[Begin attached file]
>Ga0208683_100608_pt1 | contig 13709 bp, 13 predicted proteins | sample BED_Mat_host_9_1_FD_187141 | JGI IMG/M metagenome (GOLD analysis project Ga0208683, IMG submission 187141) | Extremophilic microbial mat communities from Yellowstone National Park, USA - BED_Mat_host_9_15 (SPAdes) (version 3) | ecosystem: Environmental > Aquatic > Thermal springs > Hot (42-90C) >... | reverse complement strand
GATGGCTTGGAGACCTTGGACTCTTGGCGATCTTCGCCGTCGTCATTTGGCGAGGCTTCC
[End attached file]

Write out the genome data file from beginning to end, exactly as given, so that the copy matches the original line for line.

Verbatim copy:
>Ga0208683_100608_pt1 | contig 13709 bp, 13 predicted proteins | sample BED_Mat_host_9_1_FD_187141 | JGI IMG/M metagenome (GOLD analysis project Ga0208683, IMG submission 187141) | Extremophilic microbial mat communities from Yellowstone National Park, USA - BED_Mat_host_9_15 (SPAdes) (version 3) | ecosystem: Environmental > Aquatic > Thermal springs > Hot (42-90C) >... | reverse complement strand
GATGGCTTGGAGACCTTGGACTCTTGGCGATCTTCGCCGTCGTCATTTGGCGAGGCTTCC